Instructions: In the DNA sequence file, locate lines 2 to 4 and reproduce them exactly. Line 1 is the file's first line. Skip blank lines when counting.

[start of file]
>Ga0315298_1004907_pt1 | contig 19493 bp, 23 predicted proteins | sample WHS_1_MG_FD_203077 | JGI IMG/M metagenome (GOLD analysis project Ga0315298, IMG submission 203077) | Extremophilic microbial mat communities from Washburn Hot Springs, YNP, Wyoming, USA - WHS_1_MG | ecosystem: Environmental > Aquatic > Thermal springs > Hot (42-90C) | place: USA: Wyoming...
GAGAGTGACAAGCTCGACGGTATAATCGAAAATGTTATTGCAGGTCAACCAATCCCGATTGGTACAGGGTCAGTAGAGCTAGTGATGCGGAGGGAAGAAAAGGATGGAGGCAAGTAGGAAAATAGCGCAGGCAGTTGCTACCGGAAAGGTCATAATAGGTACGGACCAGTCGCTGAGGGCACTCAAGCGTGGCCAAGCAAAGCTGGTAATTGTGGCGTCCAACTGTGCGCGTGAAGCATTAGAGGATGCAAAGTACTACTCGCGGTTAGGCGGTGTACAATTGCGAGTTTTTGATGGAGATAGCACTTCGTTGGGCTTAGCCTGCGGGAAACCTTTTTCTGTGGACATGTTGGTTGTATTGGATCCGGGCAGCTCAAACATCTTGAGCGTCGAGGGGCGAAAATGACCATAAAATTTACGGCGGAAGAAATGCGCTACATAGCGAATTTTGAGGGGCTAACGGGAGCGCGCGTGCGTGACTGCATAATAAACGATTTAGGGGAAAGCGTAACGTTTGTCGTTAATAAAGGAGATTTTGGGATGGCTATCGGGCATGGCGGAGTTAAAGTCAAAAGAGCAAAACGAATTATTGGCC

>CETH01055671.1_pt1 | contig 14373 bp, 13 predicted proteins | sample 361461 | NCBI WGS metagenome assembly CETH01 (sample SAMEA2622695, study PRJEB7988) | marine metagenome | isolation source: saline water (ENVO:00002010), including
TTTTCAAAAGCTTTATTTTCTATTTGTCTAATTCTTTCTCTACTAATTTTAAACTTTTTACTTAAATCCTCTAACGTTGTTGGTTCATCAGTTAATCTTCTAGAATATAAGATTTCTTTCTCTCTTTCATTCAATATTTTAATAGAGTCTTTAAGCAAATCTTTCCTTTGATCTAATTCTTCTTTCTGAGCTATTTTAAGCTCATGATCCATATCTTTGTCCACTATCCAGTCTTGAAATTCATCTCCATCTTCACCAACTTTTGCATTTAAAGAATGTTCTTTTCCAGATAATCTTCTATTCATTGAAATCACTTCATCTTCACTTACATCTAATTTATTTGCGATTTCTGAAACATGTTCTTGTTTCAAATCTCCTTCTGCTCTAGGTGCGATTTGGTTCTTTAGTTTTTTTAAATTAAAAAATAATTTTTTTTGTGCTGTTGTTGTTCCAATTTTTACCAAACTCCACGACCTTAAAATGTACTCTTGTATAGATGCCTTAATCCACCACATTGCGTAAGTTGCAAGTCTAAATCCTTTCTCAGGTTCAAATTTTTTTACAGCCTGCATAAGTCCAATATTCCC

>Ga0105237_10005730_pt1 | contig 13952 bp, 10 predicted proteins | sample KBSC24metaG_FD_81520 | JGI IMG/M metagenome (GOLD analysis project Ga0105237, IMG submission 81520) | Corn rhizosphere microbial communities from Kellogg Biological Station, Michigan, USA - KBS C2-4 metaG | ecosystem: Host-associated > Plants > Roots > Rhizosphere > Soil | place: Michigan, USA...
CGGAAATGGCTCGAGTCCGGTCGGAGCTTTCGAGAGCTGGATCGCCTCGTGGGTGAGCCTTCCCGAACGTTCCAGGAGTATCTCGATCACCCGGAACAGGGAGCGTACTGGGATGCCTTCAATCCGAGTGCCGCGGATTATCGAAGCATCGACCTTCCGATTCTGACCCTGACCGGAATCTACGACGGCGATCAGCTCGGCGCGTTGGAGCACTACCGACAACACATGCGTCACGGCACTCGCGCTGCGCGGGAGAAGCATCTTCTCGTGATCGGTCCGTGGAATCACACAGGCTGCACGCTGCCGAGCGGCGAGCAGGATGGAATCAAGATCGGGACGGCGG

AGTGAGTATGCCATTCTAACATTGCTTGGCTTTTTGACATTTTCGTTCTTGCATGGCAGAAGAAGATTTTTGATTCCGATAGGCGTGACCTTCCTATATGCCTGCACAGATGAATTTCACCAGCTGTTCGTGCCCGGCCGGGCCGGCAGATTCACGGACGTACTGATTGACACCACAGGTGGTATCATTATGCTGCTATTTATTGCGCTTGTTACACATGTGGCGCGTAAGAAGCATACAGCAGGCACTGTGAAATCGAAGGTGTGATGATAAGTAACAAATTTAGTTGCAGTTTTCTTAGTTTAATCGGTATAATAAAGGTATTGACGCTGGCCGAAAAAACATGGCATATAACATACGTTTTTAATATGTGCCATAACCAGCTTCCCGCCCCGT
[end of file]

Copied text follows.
GAGAGTGACAAGCTCGACGGTATAATCGAAAATGTTATTGCAGGTCAACCAATCCCGATTGGTACAGGGTCAGTAGAGCTAGTGATGCGGAGGGAAGAAAAGGATGGAGGCAAGTAGGAAAATAGCGCAGGCAGTTGCTACCGGAAAGGTCATAATAGGTACGGACCAGTCGCTGAGGGCACTCAAGCGTGGCCAAGCAAAGCTGGTAATTGTGGCGTCCAACTGTGCGCGTGAAGCATTAGAGGATGCAAAGTACTACTCGCGGTTAGGCGGTGTACAATTGCGAGTTTTTGATGGAGATAGCACTTCGTTGGGCTTAGCCTGCGGGAAACCTTTTTCTGTGGACATGTTGGTTGTATTGGATCCGGGCAGCTCAAACATCTTGAGCGTCGAGGGGCGAAAATGACCATAAAATTTACGGCGGAAGAAATGCGCTACATAGCGAATTTTGAGGGGCTAACGGGAGCGCGCGTGCGTGACTGCATAATAAACGATTTAGGGGAAAGCGTAACGTTTGTCGTTAATAAAGGAGATTTTGGGATGGCTATCGGGCATGGCGGAGTTAAAGTCAAAAGAGCAAAACGAATTATTGGCC

>CETH01055671.1_pt1 | contig 14373 bp, 13 predicted proteins | sample 361461 | NCBI WGS metagenome assembly CETH01 (sample SAMEA2622695, study PRJEB7988) | marine metagenome | isolation source: saline water (ENVO:00002010), including
TTTTCAAAAGCTTTATTTTCTATTTGTCTAATTCTTTCTCTACTAATTTTAAACTTTTTACTTAAATCCTCTAACGTTGTTGGTTCATCAGTTAATCTTCTAGAATATAAGATTTCTTTCTCTCTTTCATTCAATATTTTAATAGAGTCTTTAAGCAAATCTTTCCTTTGATCTAATTCTTCTTTCTGAGCTATTTTAAGCTCATGATCCATATCTTTGTCCACTATCCAGTCTTGAAATTCATCTCCATCTTCACCAACTTTTGCATTTAAAGAATGTTCTTTTCCAGATAATCTTCTATTCATTGAAATCACTTCATCTTCACTTACATCTAATTTATTTGCGATTTCTGAAACATGTTCTTGTTTCAAATCTCCTTCTGCTCTAGGTGCGATTTGGTTCTTTAGTTTTTTTAAATTAAAAAATAATTTTTTTTGTGCTGTTGTTGTTCCAATTTTTACCAAACTCCACGACCTTAAAATGTACTCTTGTATAGATGCCTTAATCCACCACATTGCGTAAGTTGCAAGTCTAAATCCTTTCTCAGGTTCAAATTTTTTTACAGCCTGCATAAGTCCAATATTCCC